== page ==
A pair of malic acid decisions recently issued by Judge Coleman in the Northern District Court of Illinois reaffirmed that the statements “natural flavors with other natural flavors” and “no artificial flavors” receive different treatment under state false advertising laws, at least in that district.
In Boss v. Kraft Heinz Co., the plaintiffs alleged that Kraft Heinz’s MiO water-flavoring products contained synthetic malic acid, rendering false and misleading the claim “natural flavors with other natural flavors” on the products’ labeling. 2023 WL 5804234 (N.D. Ill. Sept. 7, 2023). The court, applying the reasoning of Gouwens v. Target Corp., 2022 WL 18027524 (N.D. Ill. Dec. 30, 2022), which we previously covered, dismissed the complaint. Specifically, the court reasoned that even assuming the malic acid in the products did function as an artificial flavor, the plaintiffs could not establish that the claim “natural flavors with other natural flavors” was misleading, because the claim did not amount to an affirmative representation that the products were free from artificial flavors. Furthermore, similar to Gouwens, where the court held that no reasonable consumer would believe that “a shelf-stable, bright red fruit punch flavored liquid water enhancer” was free of artificial ingredients absent an affirmative statement to that effect, no reasonable consumer would believe a MiO water-flavoring product did not contain artificial flavors when there was no such affirmative representation.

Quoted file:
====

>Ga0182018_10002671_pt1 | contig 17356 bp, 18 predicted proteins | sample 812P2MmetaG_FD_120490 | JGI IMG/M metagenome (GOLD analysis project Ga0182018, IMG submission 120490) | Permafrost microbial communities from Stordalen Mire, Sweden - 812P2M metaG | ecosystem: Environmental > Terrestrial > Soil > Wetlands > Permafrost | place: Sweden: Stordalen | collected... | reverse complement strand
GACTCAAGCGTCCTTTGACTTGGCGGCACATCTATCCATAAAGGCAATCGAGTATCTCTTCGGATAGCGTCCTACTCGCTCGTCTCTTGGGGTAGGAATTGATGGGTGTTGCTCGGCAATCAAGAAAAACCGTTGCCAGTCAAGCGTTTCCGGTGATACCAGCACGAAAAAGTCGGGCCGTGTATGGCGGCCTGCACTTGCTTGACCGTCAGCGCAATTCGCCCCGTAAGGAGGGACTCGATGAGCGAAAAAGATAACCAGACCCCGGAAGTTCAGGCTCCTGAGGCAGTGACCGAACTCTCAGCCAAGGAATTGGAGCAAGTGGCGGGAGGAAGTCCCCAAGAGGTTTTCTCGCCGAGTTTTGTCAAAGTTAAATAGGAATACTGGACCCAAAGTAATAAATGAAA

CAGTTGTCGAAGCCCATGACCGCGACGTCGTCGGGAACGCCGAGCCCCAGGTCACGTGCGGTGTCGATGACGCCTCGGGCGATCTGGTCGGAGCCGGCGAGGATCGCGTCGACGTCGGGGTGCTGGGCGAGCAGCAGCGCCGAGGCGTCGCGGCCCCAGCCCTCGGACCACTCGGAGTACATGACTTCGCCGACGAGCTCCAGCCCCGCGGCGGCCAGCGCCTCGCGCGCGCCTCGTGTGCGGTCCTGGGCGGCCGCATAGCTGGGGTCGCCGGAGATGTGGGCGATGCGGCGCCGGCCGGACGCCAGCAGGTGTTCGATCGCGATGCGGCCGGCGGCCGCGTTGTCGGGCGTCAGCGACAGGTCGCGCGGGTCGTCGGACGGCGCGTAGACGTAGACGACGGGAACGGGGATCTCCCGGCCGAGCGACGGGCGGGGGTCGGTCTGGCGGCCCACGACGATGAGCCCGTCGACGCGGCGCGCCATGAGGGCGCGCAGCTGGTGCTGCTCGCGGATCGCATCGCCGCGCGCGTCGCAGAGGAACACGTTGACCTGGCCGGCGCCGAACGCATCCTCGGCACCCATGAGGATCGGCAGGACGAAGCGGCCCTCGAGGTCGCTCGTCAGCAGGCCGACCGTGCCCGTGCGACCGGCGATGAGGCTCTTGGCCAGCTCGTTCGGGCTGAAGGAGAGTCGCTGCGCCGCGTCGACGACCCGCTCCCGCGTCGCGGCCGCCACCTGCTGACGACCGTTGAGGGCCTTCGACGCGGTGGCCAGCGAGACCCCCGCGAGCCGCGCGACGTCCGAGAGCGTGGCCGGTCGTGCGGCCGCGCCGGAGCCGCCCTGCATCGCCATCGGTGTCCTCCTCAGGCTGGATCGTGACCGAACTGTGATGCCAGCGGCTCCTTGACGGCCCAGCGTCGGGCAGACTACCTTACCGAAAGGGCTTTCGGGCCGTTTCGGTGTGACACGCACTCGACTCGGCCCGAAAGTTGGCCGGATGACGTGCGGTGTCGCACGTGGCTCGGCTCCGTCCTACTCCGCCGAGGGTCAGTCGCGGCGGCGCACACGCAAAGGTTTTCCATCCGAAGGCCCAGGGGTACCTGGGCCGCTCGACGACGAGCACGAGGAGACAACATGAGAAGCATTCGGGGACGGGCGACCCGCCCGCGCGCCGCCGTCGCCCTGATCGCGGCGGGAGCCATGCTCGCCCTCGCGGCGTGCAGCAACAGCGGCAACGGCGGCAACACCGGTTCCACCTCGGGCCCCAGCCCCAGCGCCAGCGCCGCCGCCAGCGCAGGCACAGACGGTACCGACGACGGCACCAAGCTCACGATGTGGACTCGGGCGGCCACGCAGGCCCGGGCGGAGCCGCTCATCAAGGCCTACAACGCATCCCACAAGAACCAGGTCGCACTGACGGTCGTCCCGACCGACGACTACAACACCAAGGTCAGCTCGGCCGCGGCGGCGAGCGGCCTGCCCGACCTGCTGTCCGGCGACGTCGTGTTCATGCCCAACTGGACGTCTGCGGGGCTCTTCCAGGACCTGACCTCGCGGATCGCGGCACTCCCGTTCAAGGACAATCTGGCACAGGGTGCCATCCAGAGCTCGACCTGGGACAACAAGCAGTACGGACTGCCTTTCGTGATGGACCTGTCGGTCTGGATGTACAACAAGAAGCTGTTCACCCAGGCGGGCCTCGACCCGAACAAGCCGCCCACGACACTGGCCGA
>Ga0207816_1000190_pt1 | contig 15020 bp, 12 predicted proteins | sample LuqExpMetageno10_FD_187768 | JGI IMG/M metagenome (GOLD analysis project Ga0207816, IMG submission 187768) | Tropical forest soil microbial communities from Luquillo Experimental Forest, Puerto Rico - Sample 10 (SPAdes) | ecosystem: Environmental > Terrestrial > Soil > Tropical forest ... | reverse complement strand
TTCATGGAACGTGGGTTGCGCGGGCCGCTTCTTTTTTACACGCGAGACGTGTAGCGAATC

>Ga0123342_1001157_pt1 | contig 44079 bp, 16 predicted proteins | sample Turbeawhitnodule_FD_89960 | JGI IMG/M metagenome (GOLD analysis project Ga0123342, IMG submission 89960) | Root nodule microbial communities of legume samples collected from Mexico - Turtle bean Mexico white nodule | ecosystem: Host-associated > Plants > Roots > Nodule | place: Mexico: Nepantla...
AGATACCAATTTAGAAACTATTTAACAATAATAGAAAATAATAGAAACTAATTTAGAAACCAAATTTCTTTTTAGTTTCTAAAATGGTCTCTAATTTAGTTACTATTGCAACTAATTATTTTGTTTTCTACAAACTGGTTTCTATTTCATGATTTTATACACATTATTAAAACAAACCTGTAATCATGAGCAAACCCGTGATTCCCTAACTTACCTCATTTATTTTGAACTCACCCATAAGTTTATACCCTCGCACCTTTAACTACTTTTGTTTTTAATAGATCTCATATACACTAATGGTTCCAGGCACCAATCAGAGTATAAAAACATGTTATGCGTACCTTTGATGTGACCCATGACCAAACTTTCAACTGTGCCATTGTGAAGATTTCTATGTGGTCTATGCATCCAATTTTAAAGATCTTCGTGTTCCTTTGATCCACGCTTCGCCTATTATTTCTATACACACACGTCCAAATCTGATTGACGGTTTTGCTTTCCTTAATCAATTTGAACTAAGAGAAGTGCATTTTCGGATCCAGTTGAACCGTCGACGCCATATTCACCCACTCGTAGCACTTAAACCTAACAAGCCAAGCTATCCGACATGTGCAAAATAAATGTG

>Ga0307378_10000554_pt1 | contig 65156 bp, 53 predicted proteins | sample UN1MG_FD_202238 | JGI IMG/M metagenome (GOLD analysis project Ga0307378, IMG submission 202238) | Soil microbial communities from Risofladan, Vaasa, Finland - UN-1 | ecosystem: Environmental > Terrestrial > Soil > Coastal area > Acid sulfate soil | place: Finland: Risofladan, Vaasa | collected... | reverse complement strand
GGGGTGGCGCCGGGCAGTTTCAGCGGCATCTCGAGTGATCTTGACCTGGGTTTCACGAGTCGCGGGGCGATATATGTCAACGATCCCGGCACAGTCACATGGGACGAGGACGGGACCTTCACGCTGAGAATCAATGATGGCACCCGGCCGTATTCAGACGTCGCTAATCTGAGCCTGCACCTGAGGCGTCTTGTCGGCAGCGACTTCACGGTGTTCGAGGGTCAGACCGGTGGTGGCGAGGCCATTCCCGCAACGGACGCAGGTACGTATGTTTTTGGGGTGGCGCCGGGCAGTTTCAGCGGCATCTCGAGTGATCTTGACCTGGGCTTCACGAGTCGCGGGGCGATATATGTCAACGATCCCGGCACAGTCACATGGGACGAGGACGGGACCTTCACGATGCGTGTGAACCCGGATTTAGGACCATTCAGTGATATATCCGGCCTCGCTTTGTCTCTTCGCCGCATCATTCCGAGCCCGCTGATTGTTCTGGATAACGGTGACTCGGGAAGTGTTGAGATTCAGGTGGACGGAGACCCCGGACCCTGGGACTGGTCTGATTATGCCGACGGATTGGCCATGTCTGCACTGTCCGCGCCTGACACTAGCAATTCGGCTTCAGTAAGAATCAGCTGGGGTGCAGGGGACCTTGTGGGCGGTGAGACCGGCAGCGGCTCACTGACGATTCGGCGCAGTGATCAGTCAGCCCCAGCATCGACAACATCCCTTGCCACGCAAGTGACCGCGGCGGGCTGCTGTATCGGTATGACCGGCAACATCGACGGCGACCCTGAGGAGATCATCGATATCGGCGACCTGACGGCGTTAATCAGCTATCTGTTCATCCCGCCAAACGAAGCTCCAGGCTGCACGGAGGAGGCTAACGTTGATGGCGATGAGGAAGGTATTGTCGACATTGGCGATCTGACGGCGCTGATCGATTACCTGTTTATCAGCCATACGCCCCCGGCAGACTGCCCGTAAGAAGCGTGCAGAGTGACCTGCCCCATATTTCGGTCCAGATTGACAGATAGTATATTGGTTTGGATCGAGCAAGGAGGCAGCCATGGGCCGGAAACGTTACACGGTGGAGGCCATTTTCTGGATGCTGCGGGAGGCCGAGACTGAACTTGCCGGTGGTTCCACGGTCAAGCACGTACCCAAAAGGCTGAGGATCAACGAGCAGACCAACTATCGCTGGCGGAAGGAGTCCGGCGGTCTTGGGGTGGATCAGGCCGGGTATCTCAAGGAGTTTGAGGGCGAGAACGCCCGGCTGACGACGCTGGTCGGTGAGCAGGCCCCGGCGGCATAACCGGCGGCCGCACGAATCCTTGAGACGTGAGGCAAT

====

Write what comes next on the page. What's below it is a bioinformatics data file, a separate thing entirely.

By contrast, in Tatum v. Kraft Heinz Co., Judge Coleman declined to dismiss similar allegations over Kraft Heinz’s Crystal Light drinks. 2023 WL 5804252 (N.D. Ill. Sept. 7, 2023). According to the court, the Crystal Light drinks “[went] further than merely omitting the disclosure of artificial flavors” by expressly stating that the drinks contained “no artificial sweeteners, flavors, or preservatives.” The court held that such an affirmative statement was likely to mislead reasonable consumers to believe that the drinks were free from artificial flavors. And because the court found the question of whether malic acid functioned as a flavor or a flavor enhancer inappropriate for resolution on a motion to dismiss, the court allowed the action to move forward.